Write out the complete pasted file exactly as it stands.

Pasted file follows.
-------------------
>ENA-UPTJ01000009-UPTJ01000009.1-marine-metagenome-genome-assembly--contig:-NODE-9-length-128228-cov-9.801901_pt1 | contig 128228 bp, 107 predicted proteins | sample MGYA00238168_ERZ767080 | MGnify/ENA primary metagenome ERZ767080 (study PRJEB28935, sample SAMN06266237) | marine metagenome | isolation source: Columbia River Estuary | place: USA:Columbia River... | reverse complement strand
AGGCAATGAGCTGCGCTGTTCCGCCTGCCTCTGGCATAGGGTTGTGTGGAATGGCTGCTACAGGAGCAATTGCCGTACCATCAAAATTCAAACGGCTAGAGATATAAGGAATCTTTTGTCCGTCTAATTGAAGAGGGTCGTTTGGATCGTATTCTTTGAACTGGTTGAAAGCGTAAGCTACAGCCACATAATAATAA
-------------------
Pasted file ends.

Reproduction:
>ENA-UPTJ01000009-UPTJ01000009.1-marine-metagenome-genome-assembly--contig:-NODE-9-length-128228-cov-9.801901_pt1 | contig 128228 bp, 107 predicted proteins | sample MGYA00238168_ERZ767080 | MGnify/ENA primary metagenome ERZ767080 (study PRJEB28935, sample SAMN06266237) | marine metagenome | isolation source: Columbia River Estuary | place: USA:Columbia River... | reverse complement strand
AGGCAATGAGCTGCGCTGTTCCGCCTGCCTCTGGCATAGGGTTGTGTGGAATGGCTGCTACAGGAGCAATTGCCGTACCATCAAAATTCAAACGGCTAGAGATATAAGGAATCTTTTGTCCGTCTAATTGAAGAGGGTCGTTTGGATCGTATTCTTTGAACTGGTTGAAAGCGTAAGCTACAGCCACATAATAATAA